The Internet as we know began with a DARPA three way trial of Voice over IP using a Packet Radio Van to simulate the needs of the military for secure mobile communications. The wheel has come full circle. VOIP has not only taken over from analogue telephony it is also at the heart of digital impersonation to defraud those who think they are using the latter.
Yesterday Jim Prideaux, recently retired from a lifetime in what is now called cyber-security, received three calls from little old ladies ‘calling his family back’. If it were just a variant of the current Amazon Prime scam which appears to be using a CLI of random 7 digits after plausible dialling code he would not have been surprised, but one of them gave names that were not a plausible guess from a phone book. The police response (incident logged with local police – Jim can get through where others cannot) was they can’t do anything on a report from Jim because he is not the victim, it’s just someone posing as him. The old ladies did not know it was a scam, BT will say the number is not one of theirs yet Jim’s VOIP provider, Vonage, rightly pointed out that they have no record of any such call from the real number so can’t do anything.
Who will help follow up the providers for the numbers and not dribble/mumble GDPR?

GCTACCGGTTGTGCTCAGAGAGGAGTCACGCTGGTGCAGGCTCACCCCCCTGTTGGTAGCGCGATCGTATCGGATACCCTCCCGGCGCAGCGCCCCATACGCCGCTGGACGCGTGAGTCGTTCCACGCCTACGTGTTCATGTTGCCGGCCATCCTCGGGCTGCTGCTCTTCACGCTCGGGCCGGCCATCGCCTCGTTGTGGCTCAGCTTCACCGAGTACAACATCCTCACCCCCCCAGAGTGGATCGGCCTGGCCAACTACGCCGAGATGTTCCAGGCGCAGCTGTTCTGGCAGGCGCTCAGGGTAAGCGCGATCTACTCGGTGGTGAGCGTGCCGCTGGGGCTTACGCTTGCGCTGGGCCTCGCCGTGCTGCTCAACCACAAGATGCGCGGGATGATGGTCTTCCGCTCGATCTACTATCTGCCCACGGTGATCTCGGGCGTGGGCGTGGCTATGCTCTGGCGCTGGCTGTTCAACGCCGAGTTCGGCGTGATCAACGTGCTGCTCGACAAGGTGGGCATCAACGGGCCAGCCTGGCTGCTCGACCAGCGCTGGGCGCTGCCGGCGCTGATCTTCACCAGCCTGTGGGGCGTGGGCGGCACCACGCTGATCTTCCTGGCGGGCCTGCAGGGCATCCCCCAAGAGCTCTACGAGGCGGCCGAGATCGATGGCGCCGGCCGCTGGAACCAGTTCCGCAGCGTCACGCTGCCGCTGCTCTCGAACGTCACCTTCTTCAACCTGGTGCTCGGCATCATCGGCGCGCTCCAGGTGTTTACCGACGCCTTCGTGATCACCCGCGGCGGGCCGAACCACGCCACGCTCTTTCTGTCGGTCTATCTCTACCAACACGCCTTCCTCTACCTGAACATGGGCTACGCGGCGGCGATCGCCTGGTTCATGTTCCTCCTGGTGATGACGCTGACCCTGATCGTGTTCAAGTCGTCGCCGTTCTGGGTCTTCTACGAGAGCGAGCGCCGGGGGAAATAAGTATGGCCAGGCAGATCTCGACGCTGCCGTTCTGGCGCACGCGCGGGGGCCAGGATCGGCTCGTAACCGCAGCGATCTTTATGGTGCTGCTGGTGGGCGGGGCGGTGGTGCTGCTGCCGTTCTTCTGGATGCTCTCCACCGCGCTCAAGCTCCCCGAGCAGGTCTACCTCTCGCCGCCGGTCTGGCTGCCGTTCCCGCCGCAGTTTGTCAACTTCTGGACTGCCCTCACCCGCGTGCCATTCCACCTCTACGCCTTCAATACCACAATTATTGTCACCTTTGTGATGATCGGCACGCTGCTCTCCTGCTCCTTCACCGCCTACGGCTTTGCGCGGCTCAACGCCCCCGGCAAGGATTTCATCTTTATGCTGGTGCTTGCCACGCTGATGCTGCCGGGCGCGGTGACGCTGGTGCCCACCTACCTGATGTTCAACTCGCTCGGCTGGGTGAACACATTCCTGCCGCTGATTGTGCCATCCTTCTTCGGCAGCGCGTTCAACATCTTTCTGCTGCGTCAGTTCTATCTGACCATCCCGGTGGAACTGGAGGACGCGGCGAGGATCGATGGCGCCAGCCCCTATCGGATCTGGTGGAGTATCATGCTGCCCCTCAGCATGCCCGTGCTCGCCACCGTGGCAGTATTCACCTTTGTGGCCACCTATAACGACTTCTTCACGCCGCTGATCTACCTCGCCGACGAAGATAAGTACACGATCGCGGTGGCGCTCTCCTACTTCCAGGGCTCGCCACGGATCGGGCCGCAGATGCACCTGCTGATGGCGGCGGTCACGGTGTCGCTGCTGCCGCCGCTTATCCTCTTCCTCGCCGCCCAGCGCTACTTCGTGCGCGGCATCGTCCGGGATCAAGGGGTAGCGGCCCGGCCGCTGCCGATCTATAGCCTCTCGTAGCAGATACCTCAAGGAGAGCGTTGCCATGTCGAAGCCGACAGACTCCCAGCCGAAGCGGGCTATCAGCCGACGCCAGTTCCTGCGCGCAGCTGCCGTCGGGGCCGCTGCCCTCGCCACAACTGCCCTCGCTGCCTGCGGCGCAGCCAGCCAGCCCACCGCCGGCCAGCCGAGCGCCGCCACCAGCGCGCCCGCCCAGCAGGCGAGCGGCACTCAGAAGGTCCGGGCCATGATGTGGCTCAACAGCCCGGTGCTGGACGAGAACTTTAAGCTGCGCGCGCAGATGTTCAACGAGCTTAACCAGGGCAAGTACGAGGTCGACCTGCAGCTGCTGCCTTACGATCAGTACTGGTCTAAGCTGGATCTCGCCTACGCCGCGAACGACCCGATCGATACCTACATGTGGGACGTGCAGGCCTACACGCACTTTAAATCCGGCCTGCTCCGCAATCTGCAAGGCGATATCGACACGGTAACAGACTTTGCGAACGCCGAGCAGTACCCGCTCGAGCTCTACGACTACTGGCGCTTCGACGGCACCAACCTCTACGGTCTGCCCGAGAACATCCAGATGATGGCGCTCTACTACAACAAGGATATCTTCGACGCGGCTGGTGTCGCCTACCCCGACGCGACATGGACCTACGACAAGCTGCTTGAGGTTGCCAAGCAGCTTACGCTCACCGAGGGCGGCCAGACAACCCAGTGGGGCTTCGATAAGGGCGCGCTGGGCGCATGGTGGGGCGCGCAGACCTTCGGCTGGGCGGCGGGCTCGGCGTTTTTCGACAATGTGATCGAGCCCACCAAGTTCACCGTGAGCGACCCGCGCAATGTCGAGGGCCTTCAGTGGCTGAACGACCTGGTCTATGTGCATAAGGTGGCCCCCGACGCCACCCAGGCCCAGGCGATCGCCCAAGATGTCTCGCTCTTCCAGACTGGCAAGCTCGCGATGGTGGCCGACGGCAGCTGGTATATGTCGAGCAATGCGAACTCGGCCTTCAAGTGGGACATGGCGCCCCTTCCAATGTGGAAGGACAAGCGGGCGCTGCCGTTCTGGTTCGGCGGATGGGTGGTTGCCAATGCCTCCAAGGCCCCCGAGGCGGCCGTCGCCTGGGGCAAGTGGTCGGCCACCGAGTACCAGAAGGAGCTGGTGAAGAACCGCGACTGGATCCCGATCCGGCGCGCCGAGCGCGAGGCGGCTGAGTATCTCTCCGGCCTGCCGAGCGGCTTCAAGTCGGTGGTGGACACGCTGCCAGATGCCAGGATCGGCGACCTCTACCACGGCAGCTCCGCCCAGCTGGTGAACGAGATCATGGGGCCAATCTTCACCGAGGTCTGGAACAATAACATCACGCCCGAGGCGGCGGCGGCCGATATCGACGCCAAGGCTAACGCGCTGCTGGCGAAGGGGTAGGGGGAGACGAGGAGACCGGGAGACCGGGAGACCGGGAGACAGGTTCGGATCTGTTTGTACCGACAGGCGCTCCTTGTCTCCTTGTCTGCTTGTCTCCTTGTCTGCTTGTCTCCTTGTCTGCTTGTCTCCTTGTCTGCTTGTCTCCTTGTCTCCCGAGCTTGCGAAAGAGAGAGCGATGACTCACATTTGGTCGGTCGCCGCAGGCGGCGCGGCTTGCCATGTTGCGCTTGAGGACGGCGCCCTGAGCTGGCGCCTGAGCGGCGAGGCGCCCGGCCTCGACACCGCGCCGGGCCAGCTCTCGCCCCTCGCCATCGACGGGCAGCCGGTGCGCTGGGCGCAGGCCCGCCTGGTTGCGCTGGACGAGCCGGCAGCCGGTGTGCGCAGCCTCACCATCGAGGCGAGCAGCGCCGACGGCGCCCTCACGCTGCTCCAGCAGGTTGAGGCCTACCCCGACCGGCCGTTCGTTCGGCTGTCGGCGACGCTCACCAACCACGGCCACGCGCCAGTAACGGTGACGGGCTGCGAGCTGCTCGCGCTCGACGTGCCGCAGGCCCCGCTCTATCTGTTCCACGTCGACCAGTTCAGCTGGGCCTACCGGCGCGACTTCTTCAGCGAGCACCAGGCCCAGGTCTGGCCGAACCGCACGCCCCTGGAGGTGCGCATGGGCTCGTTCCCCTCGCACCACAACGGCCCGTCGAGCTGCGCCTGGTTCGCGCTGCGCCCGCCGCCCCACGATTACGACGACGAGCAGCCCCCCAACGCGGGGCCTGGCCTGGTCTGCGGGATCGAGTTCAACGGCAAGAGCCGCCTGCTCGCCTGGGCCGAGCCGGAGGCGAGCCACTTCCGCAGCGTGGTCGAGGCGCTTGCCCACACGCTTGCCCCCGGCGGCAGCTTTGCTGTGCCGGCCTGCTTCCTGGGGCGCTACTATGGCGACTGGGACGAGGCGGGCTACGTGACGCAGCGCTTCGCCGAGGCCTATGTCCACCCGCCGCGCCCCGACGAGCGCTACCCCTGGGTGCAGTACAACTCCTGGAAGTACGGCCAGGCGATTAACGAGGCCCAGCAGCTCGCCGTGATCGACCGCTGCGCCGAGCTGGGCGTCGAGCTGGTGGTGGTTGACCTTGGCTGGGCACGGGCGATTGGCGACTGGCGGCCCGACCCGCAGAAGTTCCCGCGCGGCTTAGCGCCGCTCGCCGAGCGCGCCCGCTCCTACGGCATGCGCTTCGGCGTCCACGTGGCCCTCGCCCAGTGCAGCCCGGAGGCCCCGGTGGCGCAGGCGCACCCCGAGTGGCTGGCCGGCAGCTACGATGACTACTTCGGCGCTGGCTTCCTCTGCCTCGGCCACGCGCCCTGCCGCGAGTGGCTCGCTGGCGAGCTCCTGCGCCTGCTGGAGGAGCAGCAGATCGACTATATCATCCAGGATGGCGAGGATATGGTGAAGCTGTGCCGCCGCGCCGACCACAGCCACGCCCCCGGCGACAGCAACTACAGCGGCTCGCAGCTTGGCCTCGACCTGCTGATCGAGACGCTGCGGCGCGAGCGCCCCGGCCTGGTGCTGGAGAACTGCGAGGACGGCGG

I had been planning a blog on the vulnerability of the Internet to well-targeted attacks by Iran on some of its many single points of failure (current practice is very different to original theory) and the way ICANN’s request for details of the sale of the Pubic Interest Registry, in order to look at the security implications, could provide a precedent for unravelling the way the current Internet addressing “industry” facilitates digital impersonation. But Jim presented me with a text on the VOIP and CLI enabled plague facilitating Internet-assisted fraud against those who think they are safe because they are responding to a phone call, not an e-mail.
“Last year the callers claimed to be from the Microsoft Technical Department, then it was BT, this month …
This month it seems to be the turn of those pretending to be from Amazon Prime to make nuisance calls. Last month it was BT technical department, and before that the Microsoft technical department. On dull days one can play along: which of my Microsoft computers, isn’t it illegal/implausible for BT to monitor my service provider…etc. As a result of the system for Calling Line identifiers being screwed, a new level of unpleasantness is happening: call-backs from confused elderly people when your number has been used or just recorded as a missed call.
Buck-passing is endemic:
• Police – we can’t do anything because you were not the target, call your provider.
• Provider – (correctly) we can’t do anything because we have no record of the calls. (Less helpfully) Inform ‘the legal department’: Ofcom. (Showing lack of understanding of the details.) Would you like me to block these numbers?
• BT: the number you are calling about is not our customer; we can’t discuss or take action when you have no idea whose numbers you are talking about. (What perversion of ‘privacy’ is this?) [Jim said this – not me].
• Ofcom: see Action fraud, and give your date of birth, physical address, ethnicity, full details of victim…